Marquess of Rockingham

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"Lord Rockingham" redirects here. For the 1950s band, see Lord Rockingham's XI.
Arms of Watson, Earl of Rockingham: Argent, on a chevron azure between three martlets sable as many crescents or. Motto: "Mea Gloria Fides" ("Trust is My Renown"), which is displayed in large Roman capitals on the frieze of the classical pediment of Wentworth Woodhouse. Supporters: Two griffins argent ducally gorged or [1]
Charles Watson-Wentworth, 2nd Marquess of Rockingham.

Marquess of Rockingham, in the County of Northampton, was a title in the Peerage of Great Britain. It was created in 1746 for Thomas Watson-Wentworth, 1st Earl of Malton. The Watson family descended from Lewis Watson, Member of Parliament for Lincoln. He was created a Baronet, of Rockingham Castle in the County of Northampton, in the Baronetage of England in 1621.[2] In 1645 he was further honoured when he was raised to the Peerage of England as Baron Rockingham. The third Baron served as Lord-Lieutenant of Kent. In 1714 he was created Baron Throwley, Viscount Sondes and Earl of Rockingham in the Peerage of Great Britain. His eldest son Edward Watson, Viscount Sondes, predeceased him and he was succeeded by his grandson, the second Earl (the eldest son of Lord Sondes). The second Earl was Lord-Lieutenant of Kent before his early death in 1745. He was childless and was succeeded by his younger brother, Thomas. He had previously represented Canterbury in Parliament. He died already in 1746 when the barony of Throwley, viscountcy and earldom became extinct.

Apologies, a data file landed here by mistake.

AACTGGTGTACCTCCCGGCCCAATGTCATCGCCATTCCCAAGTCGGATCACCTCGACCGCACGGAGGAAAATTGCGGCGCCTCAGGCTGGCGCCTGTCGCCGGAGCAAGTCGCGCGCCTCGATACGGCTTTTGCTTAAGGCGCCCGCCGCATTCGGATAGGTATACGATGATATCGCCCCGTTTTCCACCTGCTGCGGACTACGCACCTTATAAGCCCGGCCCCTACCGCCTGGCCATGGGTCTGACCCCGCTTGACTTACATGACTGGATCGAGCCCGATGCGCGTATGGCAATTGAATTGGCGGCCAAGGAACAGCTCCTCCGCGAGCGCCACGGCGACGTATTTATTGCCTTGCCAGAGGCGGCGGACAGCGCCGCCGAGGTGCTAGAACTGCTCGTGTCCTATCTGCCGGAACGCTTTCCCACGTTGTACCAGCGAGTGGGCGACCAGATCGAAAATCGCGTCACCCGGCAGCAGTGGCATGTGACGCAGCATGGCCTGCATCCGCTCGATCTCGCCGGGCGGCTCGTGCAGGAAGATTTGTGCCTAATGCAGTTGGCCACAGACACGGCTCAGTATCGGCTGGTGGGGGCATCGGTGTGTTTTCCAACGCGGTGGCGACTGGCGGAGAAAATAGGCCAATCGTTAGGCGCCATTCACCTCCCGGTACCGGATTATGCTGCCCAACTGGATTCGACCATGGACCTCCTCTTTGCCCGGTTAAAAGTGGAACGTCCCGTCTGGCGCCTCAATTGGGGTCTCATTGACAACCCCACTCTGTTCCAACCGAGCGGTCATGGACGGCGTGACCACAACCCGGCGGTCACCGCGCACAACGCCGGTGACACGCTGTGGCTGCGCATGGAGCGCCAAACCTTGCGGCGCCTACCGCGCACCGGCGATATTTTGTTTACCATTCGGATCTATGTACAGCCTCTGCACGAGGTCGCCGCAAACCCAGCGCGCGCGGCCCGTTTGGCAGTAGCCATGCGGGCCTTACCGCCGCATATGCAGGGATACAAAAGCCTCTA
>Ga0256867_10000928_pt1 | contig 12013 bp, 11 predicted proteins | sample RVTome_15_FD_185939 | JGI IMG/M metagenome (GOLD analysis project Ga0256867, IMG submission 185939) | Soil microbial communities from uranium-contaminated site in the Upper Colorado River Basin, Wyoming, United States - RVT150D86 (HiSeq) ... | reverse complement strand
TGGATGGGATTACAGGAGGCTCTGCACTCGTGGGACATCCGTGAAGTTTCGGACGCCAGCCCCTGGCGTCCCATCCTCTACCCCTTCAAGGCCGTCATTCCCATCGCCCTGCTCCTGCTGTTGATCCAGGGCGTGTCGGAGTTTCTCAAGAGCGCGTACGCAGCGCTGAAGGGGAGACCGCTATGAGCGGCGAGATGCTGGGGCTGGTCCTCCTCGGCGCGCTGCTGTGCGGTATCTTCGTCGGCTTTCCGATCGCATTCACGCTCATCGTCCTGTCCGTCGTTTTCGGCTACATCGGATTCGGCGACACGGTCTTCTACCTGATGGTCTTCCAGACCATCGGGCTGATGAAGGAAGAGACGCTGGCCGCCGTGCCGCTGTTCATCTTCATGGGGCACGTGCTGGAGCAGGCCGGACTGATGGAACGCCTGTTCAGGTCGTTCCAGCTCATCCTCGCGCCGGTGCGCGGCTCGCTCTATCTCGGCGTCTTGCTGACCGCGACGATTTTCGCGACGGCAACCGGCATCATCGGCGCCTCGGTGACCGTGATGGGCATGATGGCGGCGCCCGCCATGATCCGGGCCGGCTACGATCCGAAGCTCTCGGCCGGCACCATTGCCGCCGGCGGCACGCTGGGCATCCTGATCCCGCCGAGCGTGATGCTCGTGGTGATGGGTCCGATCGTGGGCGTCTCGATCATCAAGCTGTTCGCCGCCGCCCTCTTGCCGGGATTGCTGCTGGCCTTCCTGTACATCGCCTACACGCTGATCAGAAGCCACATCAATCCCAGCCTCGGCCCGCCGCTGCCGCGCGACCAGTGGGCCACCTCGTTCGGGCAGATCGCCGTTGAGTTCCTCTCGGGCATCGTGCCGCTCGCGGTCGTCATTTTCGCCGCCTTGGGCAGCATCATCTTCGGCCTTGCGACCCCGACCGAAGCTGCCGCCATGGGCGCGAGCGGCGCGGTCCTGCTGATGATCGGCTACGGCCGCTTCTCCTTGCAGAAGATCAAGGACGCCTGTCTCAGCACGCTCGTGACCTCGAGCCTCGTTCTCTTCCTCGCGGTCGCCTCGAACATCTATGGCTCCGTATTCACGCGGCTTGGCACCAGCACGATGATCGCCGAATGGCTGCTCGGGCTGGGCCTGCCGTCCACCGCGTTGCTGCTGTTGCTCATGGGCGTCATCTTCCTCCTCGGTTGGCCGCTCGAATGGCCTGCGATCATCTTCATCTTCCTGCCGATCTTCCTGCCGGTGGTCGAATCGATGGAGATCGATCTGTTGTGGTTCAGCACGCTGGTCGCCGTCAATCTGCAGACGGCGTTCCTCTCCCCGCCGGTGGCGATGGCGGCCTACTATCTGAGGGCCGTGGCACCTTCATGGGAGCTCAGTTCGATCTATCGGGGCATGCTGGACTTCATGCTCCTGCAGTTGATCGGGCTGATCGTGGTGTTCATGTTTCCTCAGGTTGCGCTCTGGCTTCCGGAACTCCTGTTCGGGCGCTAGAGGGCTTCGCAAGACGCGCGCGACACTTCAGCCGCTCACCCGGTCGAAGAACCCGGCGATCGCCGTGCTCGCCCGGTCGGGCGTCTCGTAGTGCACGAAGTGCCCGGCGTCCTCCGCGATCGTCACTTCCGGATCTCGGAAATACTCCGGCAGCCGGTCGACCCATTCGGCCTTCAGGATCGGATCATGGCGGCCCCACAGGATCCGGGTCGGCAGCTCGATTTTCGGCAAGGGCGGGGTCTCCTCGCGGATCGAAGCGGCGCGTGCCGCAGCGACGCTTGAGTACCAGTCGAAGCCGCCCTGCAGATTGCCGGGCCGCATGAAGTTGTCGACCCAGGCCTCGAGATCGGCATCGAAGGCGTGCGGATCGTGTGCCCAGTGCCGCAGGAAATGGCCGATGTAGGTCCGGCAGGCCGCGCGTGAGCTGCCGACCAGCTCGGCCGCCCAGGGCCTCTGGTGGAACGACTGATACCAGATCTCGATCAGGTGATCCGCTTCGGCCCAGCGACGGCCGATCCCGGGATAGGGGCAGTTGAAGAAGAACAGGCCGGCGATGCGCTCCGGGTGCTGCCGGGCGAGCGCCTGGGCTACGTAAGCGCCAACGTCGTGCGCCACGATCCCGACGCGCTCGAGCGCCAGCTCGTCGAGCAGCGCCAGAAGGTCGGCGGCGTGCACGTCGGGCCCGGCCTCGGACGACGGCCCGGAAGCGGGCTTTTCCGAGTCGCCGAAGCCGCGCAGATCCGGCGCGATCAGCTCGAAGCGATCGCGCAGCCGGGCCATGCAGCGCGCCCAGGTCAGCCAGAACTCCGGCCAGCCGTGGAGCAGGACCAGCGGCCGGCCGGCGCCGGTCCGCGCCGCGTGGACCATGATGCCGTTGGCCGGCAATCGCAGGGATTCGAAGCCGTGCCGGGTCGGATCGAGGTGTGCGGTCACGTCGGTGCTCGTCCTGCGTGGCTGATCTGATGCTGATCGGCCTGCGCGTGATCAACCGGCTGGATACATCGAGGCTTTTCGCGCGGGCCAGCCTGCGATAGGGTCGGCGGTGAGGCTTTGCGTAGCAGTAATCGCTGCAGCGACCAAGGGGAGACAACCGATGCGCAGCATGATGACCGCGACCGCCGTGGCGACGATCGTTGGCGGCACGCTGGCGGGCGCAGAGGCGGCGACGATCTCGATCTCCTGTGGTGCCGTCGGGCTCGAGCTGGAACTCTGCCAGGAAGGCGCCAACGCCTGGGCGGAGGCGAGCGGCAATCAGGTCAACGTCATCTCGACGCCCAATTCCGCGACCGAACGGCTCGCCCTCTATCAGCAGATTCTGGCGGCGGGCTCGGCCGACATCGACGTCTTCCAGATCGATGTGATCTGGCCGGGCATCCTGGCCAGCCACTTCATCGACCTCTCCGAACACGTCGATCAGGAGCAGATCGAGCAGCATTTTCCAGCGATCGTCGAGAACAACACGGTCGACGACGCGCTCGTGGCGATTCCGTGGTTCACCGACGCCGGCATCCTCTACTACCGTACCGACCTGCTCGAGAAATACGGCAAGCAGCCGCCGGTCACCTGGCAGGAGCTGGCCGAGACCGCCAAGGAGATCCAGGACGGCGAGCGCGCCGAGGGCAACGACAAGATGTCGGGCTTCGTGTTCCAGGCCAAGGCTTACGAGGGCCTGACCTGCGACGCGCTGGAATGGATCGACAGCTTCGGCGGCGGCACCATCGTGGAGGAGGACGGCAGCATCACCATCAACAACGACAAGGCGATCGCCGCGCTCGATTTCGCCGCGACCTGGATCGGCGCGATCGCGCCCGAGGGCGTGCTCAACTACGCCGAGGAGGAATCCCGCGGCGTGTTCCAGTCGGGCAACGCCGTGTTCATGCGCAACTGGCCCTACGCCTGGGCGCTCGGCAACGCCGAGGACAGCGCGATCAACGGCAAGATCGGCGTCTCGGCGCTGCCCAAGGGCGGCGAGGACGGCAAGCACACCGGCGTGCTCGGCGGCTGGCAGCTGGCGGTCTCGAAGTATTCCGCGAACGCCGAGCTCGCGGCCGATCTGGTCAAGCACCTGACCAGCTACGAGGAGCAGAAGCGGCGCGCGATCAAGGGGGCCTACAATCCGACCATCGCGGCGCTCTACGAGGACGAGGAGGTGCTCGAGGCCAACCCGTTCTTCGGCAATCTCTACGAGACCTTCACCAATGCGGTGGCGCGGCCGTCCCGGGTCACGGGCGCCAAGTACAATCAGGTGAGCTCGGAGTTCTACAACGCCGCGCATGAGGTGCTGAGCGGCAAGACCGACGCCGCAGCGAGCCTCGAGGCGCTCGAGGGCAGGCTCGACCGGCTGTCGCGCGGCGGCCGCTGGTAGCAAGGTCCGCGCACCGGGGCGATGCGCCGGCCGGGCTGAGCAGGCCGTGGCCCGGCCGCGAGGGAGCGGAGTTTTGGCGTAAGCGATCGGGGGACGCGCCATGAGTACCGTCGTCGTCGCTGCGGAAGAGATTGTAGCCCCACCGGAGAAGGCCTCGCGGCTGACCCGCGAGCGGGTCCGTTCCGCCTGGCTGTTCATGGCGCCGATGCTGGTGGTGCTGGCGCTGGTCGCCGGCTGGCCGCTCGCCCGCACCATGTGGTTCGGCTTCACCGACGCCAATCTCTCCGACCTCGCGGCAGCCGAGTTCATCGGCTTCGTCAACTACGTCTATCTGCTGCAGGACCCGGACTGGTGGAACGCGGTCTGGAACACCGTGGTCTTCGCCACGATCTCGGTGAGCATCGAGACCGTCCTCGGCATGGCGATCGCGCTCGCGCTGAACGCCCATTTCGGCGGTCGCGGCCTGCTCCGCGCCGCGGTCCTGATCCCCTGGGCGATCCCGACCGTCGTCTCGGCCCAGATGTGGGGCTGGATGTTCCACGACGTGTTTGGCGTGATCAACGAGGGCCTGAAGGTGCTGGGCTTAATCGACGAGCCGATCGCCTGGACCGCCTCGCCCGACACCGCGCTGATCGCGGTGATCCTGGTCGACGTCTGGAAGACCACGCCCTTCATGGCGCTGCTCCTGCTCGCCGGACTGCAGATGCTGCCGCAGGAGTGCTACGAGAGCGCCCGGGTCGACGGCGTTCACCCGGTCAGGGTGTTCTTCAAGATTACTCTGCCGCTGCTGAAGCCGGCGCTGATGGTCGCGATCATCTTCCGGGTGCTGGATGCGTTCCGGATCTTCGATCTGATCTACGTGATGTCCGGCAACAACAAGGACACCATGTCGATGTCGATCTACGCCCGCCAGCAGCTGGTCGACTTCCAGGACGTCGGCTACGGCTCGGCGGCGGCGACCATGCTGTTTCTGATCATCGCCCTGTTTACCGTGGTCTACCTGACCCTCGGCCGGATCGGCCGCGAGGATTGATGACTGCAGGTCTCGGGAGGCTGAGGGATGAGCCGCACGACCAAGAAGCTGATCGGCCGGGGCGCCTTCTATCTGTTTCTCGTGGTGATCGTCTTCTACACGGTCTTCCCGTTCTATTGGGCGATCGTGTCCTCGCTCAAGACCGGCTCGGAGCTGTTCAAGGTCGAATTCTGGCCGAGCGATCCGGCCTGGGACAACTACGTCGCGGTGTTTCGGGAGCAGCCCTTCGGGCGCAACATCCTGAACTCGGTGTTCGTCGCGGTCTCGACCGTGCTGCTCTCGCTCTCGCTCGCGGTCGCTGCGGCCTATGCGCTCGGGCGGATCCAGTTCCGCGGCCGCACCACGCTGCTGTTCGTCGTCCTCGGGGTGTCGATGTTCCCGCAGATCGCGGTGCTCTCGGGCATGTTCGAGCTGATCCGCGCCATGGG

He was succeeded in the baronetcy and barony of Rockingham by his first cousin once removed, Thomas Watson-Wentworth, 1st Earl of Malton, who became the sixth Baron. He was the son of the Honourable Thomas Watson-Wentworth, third son of the second Baron. He had adopted the additional surname Wentworth when he inherited the estate of his maternal uncle, William Wentworth, 2nd Earl of Strafford, in 1695. In 1728 he was raised to the Peerage of Great Britain as Baron Malton. In 1733 he was made Baron Harrowden, Baron Wath, Viscount Higham and Earl of Malton in the Peerage of Great Britain. In April 1746, two months after succeeding in the barony of Rockingham, he was created Marquess of Rockingham, in the County of Northampton, in the Peerage of Great Britain. He was succeeded by his second but only surviving son, the second Marquess. In September 1750, two months before succeeding his father, he was raised to the Peerage of Ireland in his own right as Baron Malton and Earl Malton. Lord Rockingham was a prominent Whig grandee and served as Prime Minister of Great Britain between 1765 and 1766 and again in 1782. When he died in 1782 all of his titles became extinct. His estates passed to his nephew, William Fitzwilliam, 4th Earl Fitzwilliam.

The family seats were Rockingham Castle, Northamptonshire, and Wentworth Woodhouse, near Rotherham, Yorkshire.

Barons Rockingham (1645)[edit]

Earls of Rockingham (1714)[edit]

Barons Rockingham (1645; Reverted)[edit]

Marquesses of Rockingham (1746)[edit]

See also[edit]

References[edit]

  1. ^ Burke's General Armory, 1884, p.1083
  2. ^ George Edward Cokayne Complete Baronetage Vol 1 1900